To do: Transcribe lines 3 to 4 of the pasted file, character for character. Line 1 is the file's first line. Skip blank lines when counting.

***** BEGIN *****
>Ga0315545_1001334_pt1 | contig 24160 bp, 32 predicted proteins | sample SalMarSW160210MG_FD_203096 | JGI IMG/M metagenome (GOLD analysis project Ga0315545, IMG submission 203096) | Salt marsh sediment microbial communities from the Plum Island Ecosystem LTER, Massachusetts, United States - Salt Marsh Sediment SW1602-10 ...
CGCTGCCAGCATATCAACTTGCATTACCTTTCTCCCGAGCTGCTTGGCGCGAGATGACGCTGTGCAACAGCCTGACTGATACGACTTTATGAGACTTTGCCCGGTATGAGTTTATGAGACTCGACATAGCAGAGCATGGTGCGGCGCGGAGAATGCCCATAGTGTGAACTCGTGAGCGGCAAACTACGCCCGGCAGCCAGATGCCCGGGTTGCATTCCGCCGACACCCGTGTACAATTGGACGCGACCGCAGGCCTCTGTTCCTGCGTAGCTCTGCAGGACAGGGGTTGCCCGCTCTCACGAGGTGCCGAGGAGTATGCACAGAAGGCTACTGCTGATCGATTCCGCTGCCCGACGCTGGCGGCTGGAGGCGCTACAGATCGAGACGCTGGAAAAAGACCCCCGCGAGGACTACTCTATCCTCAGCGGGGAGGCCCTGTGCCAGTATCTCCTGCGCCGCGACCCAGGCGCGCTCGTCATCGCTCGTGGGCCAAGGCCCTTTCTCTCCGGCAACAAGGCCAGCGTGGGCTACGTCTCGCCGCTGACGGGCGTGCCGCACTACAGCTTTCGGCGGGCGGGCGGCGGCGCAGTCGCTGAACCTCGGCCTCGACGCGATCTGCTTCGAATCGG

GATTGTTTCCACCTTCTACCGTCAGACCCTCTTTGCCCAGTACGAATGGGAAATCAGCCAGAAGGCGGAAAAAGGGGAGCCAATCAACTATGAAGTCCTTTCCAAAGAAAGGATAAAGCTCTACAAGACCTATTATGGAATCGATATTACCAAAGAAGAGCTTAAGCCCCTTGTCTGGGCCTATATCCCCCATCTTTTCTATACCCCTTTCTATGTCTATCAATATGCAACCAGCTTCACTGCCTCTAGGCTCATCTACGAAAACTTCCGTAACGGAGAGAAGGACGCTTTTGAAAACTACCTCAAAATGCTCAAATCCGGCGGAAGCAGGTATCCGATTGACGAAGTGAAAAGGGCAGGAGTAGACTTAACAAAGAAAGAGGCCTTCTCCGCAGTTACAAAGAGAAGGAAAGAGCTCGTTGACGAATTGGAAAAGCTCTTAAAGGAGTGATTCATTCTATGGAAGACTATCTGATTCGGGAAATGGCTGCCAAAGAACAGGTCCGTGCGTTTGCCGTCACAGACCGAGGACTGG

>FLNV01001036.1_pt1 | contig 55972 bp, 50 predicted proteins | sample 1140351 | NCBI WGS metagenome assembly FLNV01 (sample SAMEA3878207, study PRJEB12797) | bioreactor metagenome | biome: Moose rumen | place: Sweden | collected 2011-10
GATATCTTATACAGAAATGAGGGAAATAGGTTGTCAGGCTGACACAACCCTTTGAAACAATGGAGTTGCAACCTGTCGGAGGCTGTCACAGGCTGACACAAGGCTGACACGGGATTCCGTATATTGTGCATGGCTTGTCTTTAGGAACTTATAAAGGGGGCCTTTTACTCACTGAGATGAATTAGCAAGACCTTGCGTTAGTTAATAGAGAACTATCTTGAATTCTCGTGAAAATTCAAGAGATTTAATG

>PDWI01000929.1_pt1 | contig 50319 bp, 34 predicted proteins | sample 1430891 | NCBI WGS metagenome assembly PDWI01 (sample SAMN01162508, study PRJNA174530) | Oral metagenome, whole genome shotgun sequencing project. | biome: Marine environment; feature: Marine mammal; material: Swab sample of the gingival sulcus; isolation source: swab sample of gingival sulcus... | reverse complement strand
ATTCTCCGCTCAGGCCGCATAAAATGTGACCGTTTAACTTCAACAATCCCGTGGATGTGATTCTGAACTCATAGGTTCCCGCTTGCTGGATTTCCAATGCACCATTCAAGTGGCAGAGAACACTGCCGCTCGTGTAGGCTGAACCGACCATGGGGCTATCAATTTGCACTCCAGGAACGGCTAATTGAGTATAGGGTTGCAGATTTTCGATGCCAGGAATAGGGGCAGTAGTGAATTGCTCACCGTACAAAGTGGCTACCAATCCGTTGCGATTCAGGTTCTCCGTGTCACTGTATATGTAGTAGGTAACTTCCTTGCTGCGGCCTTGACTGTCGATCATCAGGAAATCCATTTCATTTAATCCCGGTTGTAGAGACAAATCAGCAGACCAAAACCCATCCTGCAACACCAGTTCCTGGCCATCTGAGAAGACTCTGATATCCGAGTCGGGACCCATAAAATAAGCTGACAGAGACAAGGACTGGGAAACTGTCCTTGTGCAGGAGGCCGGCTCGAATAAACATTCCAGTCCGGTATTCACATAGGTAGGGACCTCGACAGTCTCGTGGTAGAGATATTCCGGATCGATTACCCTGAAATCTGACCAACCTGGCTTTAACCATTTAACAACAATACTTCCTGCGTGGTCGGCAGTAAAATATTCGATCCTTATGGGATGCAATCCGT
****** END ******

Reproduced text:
GATTGTTTCCACCTTCTACCGTCAGACCCTCTTTGCCCAGTACGAATGGGAAATCAGCCAGAAGGCGGAAAAAGGGGAGCCAATCAACTATGAAGTCCTTTCCAAAGAAAGGATAAAGCTCTACAAGACCTATTATGGAATCGATATTACCAAAGAAGAGCTTAAGCCCCTTGTCTGGGCCTATATCCCCCATCTTTTCTATACCCCTTTCTATGTCTATCAATATGCAACCAGCTTCACTGCCTCTAGGCTCATCTACGAAAACTTCCGTAACGGAGAGAAGGACGCTTTTGAAAACTACCTCAAAATGCTCAAATCCGGCGGAAGCAGGTATCCGATTGACGAAGTGAAAAGGGCAGGAGTAGACTTAACAAAGAAAGAGGCCTTCTCCGCAGTTACAAAGAGAAGGAAAGAGCTCGTTGACGAATTGGAAAAGCTCTTAAAGGAGTGATTCATTCTATGGAAGACTATCTGATTCGGGAAATGGCTGCCAAAGAACAGGTCCGTGCGTTTGCCGTCACAGACCGAGGACTGG

>FLNV01001036.1_pt1 | contig 55972 bp, 50 predicted proteins | sample 1140351 | NCBI WGS metagenome assembly FLNV01 (sample SAMEA3878207, study PRJEB12797) | bioreactor metagenome | biome: Moose rumen | place: Sweden | collected 2011-10